>I know that change is inevitable, but I hate it sometimes. I have a poor history of dealing with it.
>
>If I am missing for a little while, or my posts seem to have a flavor of heaviness to them in the coming weeks this is why, and I wanted you people to know. I may go through this much better than anticipated (I hope), or I may go into a deep funk for a little while...I really don't know. All I know with certainty is that I love him, and that I will miss him greatly.
>
>Thanks for indulging me.

I have been leary of responding to this post because I have very little to offer in the way of advise of any sort. It was once said, "never take advise from a man who never had your sort of problems." And though I am a parent, I have about 12 years before my first will be leaving.

I did however want to offer my support and also chime in with the hopes that all will work out. More often than not they will.

It seems to me that events like this, any movement in our lives, any major changes, be it a graduation or a death, serve as reminders that we should cherish the time we have with each other, whether that person is a spouse, a child or just a good friend.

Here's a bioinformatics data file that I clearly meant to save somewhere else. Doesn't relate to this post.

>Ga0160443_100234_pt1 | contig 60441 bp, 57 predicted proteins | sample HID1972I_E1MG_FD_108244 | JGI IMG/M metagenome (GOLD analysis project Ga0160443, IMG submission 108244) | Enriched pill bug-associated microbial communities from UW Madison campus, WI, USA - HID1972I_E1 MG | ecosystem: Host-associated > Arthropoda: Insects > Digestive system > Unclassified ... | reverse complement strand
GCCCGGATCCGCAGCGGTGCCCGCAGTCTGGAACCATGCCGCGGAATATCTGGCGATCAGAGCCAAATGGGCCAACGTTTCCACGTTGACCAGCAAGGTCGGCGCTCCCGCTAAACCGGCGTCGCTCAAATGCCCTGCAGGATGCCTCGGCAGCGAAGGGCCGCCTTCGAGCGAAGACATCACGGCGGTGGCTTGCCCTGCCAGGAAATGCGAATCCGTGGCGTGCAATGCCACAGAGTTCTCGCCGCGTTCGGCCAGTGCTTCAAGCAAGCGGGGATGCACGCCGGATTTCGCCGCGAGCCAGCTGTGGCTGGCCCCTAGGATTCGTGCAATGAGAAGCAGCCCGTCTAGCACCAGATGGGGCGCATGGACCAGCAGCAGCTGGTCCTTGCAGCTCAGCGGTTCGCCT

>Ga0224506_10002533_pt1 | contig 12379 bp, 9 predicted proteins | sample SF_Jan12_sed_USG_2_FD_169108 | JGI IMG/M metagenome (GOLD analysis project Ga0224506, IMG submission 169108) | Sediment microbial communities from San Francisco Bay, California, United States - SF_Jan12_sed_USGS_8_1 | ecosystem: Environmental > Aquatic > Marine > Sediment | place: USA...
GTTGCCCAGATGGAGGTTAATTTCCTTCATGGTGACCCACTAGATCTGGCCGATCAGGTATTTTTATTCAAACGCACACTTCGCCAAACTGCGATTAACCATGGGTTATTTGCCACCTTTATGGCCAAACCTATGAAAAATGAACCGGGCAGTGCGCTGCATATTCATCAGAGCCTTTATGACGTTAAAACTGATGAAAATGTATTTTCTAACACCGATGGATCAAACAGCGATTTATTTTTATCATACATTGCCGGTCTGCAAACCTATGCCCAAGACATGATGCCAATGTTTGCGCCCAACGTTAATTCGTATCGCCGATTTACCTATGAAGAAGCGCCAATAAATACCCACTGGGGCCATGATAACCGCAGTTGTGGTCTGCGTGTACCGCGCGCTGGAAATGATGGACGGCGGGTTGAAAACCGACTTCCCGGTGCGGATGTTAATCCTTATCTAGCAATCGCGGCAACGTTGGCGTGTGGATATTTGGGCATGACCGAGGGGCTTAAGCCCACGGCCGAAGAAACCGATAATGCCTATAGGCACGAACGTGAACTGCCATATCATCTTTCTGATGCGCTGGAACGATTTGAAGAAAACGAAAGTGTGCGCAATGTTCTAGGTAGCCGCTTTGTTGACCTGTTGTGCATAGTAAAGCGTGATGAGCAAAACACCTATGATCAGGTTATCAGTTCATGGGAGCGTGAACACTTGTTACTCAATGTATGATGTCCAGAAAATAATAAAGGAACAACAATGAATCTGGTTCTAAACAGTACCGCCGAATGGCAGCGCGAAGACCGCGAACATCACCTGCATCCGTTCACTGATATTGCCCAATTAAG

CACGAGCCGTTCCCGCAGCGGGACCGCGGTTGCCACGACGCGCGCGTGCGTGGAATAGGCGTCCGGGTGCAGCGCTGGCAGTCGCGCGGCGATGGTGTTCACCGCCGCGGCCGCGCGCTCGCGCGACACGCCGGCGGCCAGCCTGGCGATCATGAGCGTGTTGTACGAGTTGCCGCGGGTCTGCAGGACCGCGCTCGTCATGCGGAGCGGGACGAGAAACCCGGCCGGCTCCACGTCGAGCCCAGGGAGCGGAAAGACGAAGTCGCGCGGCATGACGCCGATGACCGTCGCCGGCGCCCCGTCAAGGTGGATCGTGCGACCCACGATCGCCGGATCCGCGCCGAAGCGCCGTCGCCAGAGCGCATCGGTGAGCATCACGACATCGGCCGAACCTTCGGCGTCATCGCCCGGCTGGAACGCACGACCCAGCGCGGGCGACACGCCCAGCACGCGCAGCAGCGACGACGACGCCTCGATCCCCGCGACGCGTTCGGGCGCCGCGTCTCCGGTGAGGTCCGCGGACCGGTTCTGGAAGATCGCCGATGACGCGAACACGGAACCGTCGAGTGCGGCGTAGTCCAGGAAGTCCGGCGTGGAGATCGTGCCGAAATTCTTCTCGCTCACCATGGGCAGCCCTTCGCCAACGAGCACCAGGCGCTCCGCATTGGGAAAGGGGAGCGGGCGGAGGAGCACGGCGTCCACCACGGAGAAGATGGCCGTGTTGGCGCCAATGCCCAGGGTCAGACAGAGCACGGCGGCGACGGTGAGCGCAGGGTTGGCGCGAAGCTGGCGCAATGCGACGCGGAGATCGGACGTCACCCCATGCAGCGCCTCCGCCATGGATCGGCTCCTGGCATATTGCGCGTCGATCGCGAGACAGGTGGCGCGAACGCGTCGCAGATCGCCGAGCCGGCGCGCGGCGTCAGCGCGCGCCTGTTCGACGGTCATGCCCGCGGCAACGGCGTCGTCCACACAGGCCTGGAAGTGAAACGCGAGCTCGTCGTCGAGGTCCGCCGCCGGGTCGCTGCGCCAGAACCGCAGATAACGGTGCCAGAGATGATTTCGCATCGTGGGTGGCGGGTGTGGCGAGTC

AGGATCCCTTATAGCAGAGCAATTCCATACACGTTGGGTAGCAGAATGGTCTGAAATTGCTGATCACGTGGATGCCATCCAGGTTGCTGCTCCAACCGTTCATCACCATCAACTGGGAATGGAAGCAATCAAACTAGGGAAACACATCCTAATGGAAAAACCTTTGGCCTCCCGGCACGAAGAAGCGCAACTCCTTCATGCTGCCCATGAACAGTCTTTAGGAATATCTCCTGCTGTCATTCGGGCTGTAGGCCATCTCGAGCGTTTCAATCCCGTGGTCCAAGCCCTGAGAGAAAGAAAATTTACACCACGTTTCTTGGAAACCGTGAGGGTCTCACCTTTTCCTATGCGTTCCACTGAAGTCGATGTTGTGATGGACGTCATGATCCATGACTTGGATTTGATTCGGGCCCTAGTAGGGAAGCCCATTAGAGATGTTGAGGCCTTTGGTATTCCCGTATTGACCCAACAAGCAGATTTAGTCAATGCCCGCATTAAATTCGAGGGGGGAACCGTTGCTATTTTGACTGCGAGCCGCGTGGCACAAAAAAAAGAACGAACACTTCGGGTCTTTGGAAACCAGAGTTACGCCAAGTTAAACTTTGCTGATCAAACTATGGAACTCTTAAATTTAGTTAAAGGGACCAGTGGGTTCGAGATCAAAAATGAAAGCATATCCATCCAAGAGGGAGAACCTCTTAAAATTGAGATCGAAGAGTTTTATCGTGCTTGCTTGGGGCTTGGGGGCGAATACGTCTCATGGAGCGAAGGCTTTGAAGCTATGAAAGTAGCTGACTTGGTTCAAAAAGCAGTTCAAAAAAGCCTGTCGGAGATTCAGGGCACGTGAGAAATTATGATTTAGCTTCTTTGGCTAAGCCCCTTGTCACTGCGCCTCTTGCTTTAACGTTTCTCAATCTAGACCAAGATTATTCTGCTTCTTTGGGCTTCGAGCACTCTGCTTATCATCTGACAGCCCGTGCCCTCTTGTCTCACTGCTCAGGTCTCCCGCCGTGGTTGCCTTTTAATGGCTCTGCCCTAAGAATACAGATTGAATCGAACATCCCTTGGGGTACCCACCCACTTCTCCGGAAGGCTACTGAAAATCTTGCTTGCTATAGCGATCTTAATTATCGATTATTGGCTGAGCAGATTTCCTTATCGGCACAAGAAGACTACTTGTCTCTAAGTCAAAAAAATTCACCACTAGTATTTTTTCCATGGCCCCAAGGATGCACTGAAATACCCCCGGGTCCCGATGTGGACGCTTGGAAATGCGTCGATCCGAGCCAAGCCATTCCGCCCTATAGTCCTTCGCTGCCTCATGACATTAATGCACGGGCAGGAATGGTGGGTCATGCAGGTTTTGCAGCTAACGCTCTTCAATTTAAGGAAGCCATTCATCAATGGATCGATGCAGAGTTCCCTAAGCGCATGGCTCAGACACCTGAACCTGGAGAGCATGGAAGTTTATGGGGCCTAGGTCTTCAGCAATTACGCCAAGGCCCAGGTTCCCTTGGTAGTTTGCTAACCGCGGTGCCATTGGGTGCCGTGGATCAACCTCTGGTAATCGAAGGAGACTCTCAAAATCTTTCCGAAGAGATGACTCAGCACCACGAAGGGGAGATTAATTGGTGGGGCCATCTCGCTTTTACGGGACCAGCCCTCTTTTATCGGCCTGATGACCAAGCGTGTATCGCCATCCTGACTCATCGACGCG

We don't have the luxury of imortality, nor do those around us. And sooner or alter we will find our selves seperated from those we care deeply about.

Granted, your son growing up is not the end of your relationship with him, but it does signal a change. But you know that. Hell you're older and wiser than I, and If I'm around I'm sure that you be hearding from me when I go through this with my son and daughter. I anticipate the daughter being worse than the son.

I will stop now because I'm starting to talk about things I really know very little about and I don't want to cheapen, downplay or minimize what you are experienceing with a lot of rambling.

I will keep you and your family in my thoughts as you go through this transistion.

For what it's worth...


 
addi Posted: Mon Jul 25 12:39:18 2005 Post | Quote in Reply  
  kurohyou said:

>I will stop now because I'm starting to talk about things I really know very little about and I don't want to cheapen, downplay or minimize what you are experienceing with a lot of rambling.

lol
Kuro, you're one of a kind. You're advice and thoughts are always welcome. In fact if I was gay I'd kiss you, but, alas, I'm not...you're not...so you'll have to settle for a sincere thank you.